by Alison Hughes
Orca Book Publishers, 2017
When a Children’s Services staffer rings the doorbell one morning, sixteen-year-old Dee Donnelly knows the game is up. Her father has been gone from home for six weeks, the money jar is almost empty, and Dee fears what happens to siblings apprehended by Children’s Services. She quickly assembles her resources and packs her brother, Eddie, in the car with food, water, bedding, and assorted keepsakes. She can’t legally drive and she may be an illegal alien, but she’s determined to get out of Arizona and up to the Canadian border before a state agency can tear her family apart.
What’s striking about this novel is how funny it is. Dee’s situation is desperate, no doubt, but her telling of the story is leavened by eye-rolling, sarcasm, silly jokes, and pratfall comedy. Whether she’s making an early-morning escape from a stranger’s yard in which she accidentally parked or charming a state trooper to avoid having to cough up a driver’s licence, Dee’s sardonic delivery is perfect. A brave, resourceful young woman, Dee is observant, quick thinking, and clearly mature for her age; but those qualities don’t stop her from playing in the pool with Eddie — or put a filter on her potty mouth. Dee is beautifully written, the kind of character that will stick with readers long after they finish the book.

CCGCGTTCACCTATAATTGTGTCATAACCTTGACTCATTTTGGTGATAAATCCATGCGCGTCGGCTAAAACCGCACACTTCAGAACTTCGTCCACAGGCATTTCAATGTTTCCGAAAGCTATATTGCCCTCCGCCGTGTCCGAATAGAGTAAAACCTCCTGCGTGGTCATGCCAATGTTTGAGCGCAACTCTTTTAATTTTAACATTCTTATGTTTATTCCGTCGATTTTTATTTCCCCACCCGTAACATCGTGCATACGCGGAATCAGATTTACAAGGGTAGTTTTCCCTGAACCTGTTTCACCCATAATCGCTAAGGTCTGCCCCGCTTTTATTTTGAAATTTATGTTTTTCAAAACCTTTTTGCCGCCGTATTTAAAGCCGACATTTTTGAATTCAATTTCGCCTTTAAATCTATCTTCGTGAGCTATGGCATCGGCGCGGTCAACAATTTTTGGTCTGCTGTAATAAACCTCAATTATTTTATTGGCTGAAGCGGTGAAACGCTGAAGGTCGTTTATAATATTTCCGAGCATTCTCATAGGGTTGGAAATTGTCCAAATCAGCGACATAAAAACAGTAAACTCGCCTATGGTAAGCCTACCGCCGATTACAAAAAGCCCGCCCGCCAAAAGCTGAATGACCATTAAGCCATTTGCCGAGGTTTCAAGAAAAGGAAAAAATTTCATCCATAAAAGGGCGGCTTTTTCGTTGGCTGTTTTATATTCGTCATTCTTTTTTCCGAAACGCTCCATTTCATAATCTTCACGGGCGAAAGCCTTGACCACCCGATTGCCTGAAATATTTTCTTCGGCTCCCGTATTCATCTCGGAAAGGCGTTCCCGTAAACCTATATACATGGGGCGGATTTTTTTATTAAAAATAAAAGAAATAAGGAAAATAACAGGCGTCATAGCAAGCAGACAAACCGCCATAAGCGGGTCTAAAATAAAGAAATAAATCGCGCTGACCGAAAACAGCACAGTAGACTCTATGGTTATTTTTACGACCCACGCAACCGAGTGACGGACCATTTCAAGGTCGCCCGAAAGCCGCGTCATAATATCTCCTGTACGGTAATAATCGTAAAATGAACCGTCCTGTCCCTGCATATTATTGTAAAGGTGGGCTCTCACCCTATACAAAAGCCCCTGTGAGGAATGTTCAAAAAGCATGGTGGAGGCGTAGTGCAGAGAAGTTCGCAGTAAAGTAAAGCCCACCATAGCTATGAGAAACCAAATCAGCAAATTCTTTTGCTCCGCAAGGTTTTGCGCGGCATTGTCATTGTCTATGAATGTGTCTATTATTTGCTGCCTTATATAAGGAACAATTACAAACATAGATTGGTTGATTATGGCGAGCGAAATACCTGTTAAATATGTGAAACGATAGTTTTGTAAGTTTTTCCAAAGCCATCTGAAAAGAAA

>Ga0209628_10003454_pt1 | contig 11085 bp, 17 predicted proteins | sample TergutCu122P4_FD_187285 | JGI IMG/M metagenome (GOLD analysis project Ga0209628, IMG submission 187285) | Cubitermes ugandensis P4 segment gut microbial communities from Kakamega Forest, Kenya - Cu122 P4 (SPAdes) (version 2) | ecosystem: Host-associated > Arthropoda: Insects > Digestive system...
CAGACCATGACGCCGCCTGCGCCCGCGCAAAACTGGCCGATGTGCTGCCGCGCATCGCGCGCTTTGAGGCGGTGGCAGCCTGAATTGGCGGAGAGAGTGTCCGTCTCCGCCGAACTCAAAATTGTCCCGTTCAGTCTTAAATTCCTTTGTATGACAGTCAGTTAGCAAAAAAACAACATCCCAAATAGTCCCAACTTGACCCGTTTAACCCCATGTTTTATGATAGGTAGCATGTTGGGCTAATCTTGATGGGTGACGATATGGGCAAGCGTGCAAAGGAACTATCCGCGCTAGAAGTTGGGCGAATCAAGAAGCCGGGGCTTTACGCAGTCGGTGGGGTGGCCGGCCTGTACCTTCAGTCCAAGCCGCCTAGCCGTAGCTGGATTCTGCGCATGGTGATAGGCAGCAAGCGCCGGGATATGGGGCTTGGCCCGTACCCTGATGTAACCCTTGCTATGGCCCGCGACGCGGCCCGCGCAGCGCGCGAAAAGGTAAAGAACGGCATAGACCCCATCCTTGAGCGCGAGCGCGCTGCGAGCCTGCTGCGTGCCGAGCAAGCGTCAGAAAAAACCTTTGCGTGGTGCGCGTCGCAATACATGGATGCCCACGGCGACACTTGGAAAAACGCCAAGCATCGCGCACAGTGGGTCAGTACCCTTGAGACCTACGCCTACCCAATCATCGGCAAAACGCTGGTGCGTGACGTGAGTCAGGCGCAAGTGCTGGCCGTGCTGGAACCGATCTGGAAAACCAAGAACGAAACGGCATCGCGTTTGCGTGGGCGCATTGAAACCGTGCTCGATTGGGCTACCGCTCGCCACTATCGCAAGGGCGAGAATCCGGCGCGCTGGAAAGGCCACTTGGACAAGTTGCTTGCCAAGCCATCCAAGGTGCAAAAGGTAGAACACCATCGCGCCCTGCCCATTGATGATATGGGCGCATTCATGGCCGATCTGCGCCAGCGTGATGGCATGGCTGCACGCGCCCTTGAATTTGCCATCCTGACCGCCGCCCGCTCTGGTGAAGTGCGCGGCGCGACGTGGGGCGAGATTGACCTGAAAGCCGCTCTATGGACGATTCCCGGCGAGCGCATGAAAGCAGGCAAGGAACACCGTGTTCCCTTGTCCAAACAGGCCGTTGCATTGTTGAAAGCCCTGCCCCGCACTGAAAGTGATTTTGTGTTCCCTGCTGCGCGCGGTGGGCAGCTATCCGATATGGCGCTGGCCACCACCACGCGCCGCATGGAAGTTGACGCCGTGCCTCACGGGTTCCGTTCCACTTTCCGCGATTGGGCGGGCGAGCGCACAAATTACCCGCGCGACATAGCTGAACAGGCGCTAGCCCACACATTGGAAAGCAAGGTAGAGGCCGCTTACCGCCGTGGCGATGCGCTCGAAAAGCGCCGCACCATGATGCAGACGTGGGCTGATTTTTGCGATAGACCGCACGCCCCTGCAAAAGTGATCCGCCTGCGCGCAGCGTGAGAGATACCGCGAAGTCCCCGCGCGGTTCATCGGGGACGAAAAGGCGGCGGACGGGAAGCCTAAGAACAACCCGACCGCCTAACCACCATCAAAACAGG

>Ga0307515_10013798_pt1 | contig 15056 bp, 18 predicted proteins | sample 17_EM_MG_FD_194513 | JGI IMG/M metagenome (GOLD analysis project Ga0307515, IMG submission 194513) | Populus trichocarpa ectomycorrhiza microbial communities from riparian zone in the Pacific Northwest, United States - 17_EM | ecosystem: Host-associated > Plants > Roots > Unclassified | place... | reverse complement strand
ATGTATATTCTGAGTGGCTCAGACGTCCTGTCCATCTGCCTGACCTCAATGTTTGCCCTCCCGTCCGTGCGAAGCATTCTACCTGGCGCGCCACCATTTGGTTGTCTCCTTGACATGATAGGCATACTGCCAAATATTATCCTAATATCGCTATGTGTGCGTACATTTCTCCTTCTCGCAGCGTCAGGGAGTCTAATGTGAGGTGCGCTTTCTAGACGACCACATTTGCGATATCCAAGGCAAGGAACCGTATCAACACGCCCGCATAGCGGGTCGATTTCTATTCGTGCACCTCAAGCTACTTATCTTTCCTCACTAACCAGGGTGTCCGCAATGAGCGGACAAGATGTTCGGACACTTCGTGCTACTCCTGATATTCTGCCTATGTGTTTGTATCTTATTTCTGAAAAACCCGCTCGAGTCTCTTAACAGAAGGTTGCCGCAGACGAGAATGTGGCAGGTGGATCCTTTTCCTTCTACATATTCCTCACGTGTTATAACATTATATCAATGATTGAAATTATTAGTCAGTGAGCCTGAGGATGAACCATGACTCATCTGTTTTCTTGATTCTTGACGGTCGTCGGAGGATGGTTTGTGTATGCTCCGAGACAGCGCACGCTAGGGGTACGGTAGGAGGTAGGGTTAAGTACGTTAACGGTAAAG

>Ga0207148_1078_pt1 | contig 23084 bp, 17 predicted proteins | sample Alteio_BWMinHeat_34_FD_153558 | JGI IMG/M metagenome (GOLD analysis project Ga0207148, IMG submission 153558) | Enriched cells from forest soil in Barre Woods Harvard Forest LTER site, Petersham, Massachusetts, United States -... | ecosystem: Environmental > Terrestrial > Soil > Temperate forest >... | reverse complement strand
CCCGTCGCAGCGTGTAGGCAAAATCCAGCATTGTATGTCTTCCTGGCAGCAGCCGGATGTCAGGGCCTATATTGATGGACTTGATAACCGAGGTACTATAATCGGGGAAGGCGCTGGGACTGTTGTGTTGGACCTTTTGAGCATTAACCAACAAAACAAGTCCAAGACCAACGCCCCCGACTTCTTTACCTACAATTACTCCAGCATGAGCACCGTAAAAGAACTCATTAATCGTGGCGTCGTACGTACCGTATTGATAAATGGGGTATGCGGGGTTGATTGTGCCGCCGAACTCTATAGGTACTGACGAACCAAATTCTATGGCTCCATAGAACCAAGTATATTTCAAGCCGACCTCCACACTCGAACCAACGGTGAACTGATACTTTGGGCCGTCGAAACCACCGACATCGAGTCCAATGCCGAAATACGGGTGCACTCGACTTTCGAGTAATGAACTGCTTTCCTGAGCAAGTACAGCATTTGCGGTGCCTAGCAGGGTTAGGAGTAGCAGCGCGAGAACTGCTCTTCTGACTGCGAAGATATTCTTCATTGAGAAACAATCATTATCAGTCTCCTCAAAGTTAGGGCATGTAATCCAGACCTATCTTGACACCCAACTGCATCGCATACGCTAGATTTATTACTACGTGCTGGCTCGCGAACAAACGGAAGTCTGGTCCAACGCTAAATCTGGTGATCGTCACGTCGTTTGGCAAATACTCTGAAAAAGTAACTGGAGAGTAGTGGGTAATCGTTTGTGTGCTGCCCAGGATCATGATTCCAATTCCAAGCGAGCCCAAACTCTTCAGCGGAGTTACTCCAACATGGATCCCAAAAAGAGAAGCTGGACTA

Another striking element of this novel is its frankness about being poor. At least some readers will identify: in this decade, many households live precariously close to financial disaster. The disappearance of Dee’s father (who is clearly a fragile person) suggests how easily any domestic problem — a persistent illness, a mental health breakdown, the abrupt end of a relationship — could bring the façade of “doing just fine” tumbling down around a teenager like Dee. Dee is practical about her poverty; she works around it, but it’s always present, always threatening, and eventually it leads to a frightening scene in which Dee and Eddie are chased by a “creeper.” Alert readers may perceive how little control Dee has over her situation, despite her careful choices; here, the author raises an intriguing critique, inviting readers to ask bigger questions about an individual’s circumstances and outsiders’ judgements.
The novel ends hopefully, but not happily. The future for Dee and Eddie is far from certain, despite the timely arrival of their Auntie Pat. Alison Hughes leaves the novel ambiguously resolved, yet ambiguity is the more believable — and, frankly, more satisfying — ending.
Hit the Ground Running is an excellent choice for teen reading groups and for classroom libraries, as well as public and school libraries. Readers are sure to enjoy following Dee on her helter-skelter road trip to Canada. I certainly did!
This review was originally published in Resource Links, October 2017.